These claims of chemical use, combined with the increasingly prominent role being played by radical jihadist groups like Jabhat al-Nusra and Ahrar al-Sham inside Syria, may be playing a part in rousing a limited amount of discernible action from the West.

The possible use of chemical weapons by unknown parties has further complicated the situation on the ground. EPA/STR

Despite the establishment of US and French training camps for the secular Free Syrian Army personnel in neighbouring Jordan, the Islamists continue to display an efficacy unsurpassed by their nationalistic contemporaries. Responsible for over 75% of suicide attacks in the war to date, al-Nusra has been of particular concern to many Syria watchers due to its links with al-Qaeda and its professed end-game objective of establishing a theocratic state that disregards the current borders of the region.

While the Free Syria Army has withered after two sustained years of fighting with limited support, jihadists have been able to prosper via links with Gulf states - like Saudi Arabia and Qatar - who have a vested interest in proxying such groups against their enemies and a historical strategic tendencies towards just that.

As the tug-of-war between regime and rebel forces continues to devastate the Levant region, the likelihood of a near-term resolution to the war has been extinguished. Whispers throughout the corridors of the UN general secretariat in New York are now predicting a protracted and “Balkanised” struggle lasting years.

Although the conflict may once have been about personalities, its increasingly sectarian nature from jihadist influence indicates that even if Assad were to be ousted or killed, the drivers for mass violence would remain. Should the Assad regime somehow cease to be a factor in the equation, the aftermath would likely see a repeat of post-war Chechnya or Afghanistan, with secular, moderate and radical groups turning on each other to fight over the scraps in the rubble.

Interventionists will continue to appeal for some form of multilateral resolution to the crisis. However, the reality seems to suggest it would be the international relations' equivalent of sticking one’s hand into a flaming blender full of bees just to stymie the blades.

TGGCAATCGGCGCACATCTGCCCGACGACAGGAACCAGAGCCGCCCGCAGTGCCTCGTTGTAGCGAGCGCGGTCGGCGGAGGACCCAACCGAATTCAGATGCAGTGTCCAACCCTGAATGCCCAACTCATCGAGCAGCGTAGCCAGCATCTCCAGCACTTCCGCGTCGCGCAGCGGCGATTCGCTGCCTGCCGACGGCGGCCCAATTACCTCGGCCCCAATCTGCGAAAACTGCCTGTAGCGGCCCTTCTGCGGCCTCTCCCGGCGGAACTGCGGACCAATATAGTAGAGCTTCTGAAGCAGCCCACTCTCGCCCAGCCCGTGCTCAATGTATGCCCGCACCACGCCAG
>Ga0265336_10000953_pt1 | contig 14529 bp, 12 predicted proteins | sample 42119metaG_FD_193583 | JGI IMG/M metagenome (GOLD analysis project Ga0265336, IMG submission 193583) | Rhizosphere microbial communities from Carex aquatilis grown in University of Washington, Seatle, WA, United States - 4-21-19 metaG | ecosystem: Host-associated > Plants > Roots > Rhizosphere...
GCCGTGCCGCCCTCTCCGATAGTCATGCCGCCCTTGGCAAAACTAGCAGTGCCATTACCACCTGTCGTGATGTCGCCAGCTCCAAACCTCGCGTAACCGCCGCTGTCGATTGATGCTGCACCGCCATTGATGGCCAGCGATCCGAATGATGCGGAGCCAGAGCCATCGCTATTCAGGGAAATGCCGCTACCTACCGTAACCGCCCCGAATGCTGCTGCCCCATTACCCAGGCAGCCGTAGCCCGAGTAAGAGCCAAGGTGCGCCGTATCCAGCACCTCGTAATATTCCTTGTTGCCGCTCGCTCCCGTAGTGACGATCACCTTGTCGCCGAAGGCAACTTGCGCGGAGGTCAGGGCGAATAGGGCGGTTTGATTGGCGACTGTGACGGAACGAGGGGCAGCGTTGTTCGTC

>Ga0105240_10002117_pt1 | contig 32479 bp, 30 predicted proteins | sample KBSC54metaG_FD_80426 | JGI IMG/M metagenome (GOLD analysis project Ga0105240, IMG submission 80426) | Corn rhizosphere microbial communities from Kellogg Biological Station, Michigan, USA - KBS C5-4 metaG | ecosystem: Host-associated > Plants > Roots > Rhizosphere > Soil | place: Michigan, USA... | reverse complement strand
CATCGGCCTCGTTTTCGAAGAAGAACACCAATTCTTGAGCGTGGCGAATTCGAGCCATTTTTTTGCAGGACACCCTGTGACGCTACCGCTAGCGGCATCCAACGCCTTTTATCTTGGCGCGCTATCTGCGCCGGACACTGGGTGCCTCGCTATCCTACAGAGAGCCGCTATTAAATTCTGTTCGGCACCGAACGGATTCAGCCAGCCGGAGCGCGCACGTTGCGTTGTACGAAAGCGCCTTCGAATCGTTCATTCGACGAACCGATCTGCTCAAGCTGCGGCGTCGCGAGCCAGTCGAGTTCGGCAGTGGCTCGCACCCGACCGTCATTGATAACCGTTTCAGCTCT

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20 Comments sorted by

  1. Peter Ormonde
    Peter Ormonde is a Friend of The Conversation.

    Farmer

    Good piece on an awful situation.

    About the only way the situation can get worse is for yet more foreign interests to stick an oar in - although it does give everyone an "invader" to shoot at instead of shoppers, Shias or Christians.

    This seems to be heading towards yet another insoluble impossible intractable and unending civil war.

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  2. Michel Syna Rahme

    logged in via email @hotmail.com

    Libya "coherent political alternative"?????

    Can the media, Libya one day, during the invasion, but suddenly just disappeared the next, please return to Libya and show us real proof of this "coherent political alternative" that has solidified? Send back Peter Stefanovic for some pleasant walks through the back streets without any protection to prove this please.

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    1. Ben Rich

      PhD Candidate, School of Social Sciences at Monash University

      In reply to Michel Syna Rahme

      Hey there Michel,

      Thanks for your comment. The reference to the Libyan coalition was specifically in regards to the perception of unity they broadcast during the civil war, not their post-conflict efficacy at governance.

      The SNC has so far been unable to create a similar veneer of political consolidation, a factor that I argue has led to hesitance by international actors to back them sufficiently.